On June 26, 2000, Clinton authorized a White House press release made by his adviser Neal Lane—in the presence of Francis Collins of the NIH’s National Human Genome Research Institute, Craig Venter of Celera, and Ari Patrinos, director of the Department of Energy Human Genome Program—announcing that “working drafts” of the human genome had been completed by both the HGP and Celera. The announcement included a promise that a “high accuracy reference sequence” would be published within three years—as, indeed, it was, the HGP’s complete version being published in April, 2003.

President Clinton pledged in the June 26 press release to continue to accelerate the U.S. commitment to translate the human genome “blueprint” into health care strategies and therapies, claiming that a “new era of genetic medicine” had begun. (The subsequent George W. Bush administration proved less enthusiastic in maintaining this commitment.) The working draft was subsequently published in simultaneous special issues of the key journals Nature and Science, in association with a press conference held on February 12, 2001, to discuss the implications of its publication.


The sequencing of the human genome was a key stage in the identification of all the genes that humans possess and of all the proteins they produce; the ultimate objective of such research is to determine the various functions of every protein within the human body and the effects of genetic variation on their functioning.

The sequencing of the human genome was the most significant achievement of the new science of genomics, which had come into being as a result of Sanger’s development of a sequencing technique. Rapid progress was subsequently made in sequencing the DNA of many other organisms, especially those implicated in causing or spreading human diseases. Analysis of the human genome provided a solid basis for the advancement of human proteonomics (a comprehensive account of all the proteins contained with the human body)—a discipline that came to seem more complicated than previously expected in the wake of the HGP’s findings, when the sequence published in 2000 contained fewer functional genes than many geneticists had anticipated. Estimates of the possible number were eventually refined, in 2004, to somewhere between 20,000 and 25,000—much lower than the number anticipated before the sequence’s publication.

Once the base-pair sequence was determined and published, the way was clear for a much more sophisticated investigation of the causes of all medical conditions influenced by genetic makeup and variation, which Clinton was correct to define as a new era in medical science. Knowledge of the sequence permitted the anticipation of many health risks faced by particular individuals and facilitated the development of new treatments. The practical consequences of the discovery were reflected in the rapid growth of a new discipline of “pharmacogenomics,” which held out the potential of tailoring medical treatments to individuals’ particular genetic makeups. Human Genome Project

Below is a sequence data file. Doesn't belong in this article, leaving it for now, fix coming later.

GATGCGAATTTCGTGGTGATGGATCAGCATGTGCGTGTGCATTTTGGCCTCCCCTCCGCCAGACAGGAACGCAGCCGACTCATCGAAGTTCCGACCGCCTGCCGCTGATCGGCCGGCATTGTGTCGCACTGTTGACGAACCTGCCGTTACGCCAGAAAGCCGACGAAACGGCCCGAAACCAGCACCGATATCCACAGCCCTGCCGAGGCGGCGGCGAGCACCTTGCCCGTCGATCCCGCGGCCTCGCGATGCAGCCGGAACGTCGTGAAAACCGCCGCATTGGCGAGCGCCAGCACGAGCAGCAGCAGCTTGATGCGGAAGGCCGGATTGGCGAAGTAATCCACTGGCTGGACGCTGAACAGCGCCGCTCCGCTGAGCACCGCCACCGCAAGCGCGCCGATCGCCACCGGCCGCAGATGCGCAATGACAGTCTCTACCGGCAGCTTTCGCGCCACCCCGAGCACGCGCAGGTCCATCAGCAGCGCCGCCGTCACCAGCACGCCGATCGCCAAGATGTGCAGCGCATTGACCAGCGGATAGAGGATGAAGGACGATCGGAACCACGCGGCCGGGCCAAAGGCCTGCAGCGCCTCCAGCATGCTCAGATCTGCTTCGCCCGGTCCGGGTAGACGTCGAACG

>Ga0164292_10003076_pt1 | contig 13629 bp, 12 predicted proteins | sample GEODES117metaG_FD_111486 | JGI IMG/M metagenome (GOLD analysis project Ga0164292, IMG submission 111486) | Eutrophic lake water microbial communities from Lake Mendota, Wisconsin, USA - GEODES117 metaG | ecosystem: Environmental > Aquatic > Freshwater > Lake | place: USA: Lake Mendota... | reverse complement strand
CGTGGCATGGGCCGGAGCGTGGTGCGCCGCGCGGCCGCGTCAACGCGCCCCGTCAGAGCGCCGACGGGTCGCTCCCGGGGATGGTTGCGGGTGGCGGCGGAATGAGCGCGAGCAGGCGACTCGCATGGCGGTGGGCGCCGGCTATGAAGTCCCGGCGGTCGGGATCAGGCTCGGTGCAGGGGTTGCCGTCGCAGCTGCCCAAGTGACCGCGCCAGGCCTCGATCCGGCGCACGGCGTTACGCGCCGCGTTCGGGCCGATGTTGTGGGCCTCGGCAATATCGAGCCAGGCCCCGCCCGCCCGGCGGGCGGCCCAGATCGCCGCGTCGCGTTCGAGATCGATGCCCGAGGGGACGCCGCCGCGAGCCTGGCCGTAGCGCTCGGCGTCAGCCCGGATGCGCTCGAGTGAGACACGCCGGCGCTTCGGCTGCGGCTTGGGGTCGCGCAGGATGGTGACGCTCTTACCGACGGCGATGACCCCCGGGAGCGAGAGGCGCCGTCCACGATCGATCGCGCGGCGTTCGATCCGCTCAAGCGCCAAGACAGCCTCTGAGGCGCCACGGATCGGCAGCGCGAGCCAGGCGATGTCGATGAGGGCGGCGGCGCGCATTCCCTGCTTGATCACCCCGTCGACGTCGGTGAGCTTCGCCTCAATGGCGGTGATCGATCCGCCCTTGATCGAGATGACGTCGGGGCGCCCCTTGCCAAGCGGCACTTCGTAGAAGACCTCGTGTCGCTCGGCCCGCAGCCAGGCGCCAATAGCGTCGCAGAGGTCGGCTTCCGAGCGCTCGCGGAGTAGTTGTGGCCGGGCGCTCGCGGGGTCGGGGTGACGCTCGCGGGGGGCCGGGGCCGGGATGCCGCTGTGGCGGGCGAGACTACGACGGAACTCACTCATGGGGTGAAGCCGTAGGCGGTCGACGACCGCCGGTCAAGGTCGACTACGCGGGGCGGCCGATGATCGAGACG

Celera Genomics
International Human Genome Project

Further Reading

  • Deane-Drummond, Celia, ed. Brave New World? Theology, Ethics, and the Human Genome. Edinburgh: T. T. Clark, 2003. Collection of essays offering various perspectives on the ethical implications of the sequence of the human genome, with particular comparative reference to traditional religious perspectives.
  • Dennis, Carina, and Richard Gallagher, eds. The Human Genome. New York: Palgrave, 2001. Collection of papers, with a foreword by James D. Watson, summarizing the state of human genomic science in the wake of the working draft.
  • Gee, Henry. Jacob’s Ladder: The History of the Human Genome. New York: W. W. Norton, 2004. A popular science book by one of Nature’s editors that takes a broad view of human genetics in the light of the working draft’s revelations regarding human genomics.
  • “The Human Genome.” Nature 409 (February 15, 2001): 745-964. A special issue publishing the working draft announced in 2000, with a collection of relevant papers. In March, 2003, Nature’s monthly subsidiary Nature Genetics published a “ten-year retrospective” summarizing the history and achievements of the HGP.
  • “The Human Genome.” Science 291 (February 16, 2001): 1145-1434. A special issue publishing the working draft announced in 2000, with a collection of relevant papers. While the parallel special issue of Nature concentrated on the HGP’s contribution, Science concentrated on Celera’s. Science published a second special issue on the subject dated April 11, 2003, titled “Building the DNA Revolution.”
  • Palladino, Michael Angelo. Understanding the Human Genome Project. San Francisco: Benjamin Cummings, 2002. An elementary introduction to the project and its findings aimed at high school and college students.

Berg, Gilbert, and Sanger Develop Techniques for Genetic Engineering

Mullis Develops the Polymerase Chain Reaction

Jeffreys Discovers the Technique of Genetic Fingerprinting

Discovery of a Gene That Suppresses Retinoblastoma

Search for the Gene That Begins Male Development

Discovery of Breast Cancer Genes

First Genetic Map of an Animal Reported